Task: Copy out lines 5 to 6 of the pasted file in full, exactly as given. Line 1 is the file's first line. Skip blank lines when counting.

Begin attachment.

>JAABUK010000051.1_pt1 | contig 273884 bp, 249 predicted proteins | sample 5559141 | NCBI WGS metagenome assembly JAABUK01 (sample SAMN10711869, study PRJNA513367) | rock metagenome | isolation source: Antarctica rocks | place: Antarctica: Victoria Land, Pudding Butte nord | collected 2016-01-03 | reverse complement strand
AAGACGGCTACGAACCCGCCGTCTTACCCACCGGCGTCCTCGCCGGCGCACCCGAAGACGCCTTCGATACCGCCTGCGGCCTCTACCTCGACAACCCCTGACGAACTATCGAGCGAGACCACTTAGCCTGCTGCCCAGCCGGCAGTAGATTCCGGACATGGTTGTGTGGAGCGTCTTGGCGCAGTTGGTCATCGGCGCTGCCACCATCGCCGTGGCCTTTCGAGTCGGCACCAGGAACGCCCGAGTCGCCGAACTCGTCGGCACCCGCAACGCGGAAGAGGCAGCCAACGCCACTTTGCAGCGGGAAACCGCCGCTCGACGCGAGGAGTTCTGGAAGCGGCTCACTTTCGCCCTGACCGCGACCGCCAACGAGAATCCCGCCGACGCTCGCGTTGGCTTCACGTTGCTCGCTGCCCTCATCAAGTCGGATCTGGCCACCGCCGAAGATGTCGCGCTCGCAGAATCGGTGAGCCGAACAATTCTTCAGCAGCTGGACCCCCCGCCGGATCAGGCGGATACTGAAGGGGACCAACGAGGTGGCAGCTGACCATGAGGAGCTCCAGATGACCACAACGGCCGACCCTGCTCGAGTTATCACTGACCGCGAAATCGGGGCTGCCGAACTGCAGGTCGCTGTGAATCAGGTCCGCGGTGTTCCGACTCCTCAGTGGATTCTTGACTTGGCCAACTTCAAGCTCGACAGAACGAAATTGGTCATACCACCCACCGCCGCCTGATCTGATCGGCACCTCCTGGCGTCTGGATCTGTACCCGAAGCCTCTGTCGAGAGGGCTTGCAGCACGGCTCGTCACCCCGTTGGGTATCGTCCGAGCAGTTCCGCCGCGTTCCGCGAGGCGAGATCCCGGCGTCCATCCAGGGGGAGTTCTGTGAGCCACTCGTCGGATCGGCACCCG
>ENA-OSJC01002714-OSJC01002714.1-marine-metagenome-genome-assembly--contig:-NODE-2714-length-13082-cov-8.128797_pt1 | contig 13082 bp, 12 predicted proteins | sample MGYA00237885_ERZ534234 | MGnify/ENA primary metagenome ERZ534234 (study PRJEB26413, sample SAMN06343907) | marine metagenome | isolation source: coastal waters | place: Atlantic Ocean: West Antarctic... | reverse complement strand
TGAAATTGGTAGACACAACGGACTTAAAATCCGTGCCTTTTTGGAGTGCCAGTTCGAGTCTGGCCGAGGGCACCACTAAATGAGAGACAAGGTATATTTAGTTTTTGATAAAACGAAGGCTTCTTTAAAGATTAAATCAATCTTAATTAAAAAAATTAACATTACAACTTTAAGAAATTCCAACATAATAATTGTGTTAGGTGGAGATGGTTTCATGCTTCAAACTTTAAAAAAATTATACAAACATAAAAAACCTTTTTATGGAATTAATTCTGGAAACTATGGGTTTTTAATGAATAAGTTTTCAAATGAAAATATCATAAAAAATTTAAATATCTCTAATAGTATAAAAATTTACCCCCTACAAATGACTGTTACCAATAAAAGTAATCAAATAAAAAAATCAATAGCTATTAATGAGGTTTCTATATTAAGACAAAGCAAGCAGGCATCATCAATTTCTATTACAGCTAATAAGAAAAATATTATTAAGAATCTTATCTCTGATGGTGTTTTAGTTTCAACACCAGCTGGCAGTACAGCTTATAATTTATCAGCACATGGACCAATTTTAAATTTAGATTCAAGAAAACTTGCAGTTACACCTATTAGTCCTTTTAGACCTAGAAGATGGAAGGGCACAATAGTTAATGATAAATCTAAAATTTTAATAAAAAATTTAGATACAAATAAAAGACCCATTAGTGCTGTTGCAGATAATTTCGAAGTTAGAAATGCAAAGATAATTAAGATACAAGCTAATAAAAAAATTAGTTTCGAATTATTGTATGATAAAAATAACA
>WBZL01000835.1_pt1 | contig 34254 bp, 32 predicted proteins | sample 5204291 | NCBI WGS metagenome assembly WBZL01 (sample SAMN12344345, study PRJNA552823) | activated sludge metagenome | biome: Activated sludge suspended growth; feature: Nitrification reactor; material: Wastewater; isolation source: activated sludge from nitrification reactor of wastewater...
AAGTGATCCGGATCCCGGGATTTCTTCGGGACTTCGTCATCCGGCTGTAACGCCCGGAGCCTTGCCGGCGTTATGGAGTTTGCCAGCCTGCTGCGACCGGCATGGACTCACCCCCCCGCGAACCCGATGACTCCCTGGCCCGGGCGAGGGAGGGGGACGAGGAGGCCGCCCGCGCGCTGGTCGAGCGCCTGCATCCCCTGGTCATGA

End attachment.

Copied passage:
>WBZL01000835.1_pt1 | contig 34254 bp, 32 predicted proteins | sample 5204291 | NCBI WGS metagenome assembly WBZL01 (sample SAMN12344345, study PRJNA552823) | activated sludge metagenome | biome: Activated sludge suspended growth; feature: Nitrification reactor; material: Wastewater; isolation source: activated sludge from nitrification reactor of wastewater...
AAGTGATCCGGATCCCGGGATTTCTTCGGGACTTCGTCATCCGGCTGTAACGCCCGGAGCCTTGCCGGCGTTATGGAGTTTGCCAGCCTGCTGCGACCGGCATGGACTCACCCCCCCGCGAACCCGATGACTCCCTGGCCCGGGCGAGGGAGGGGGACGAGGAGGCCGCCCGCGCGCTGGTCGAGCGCCTGCATCCCCTGGTCATGA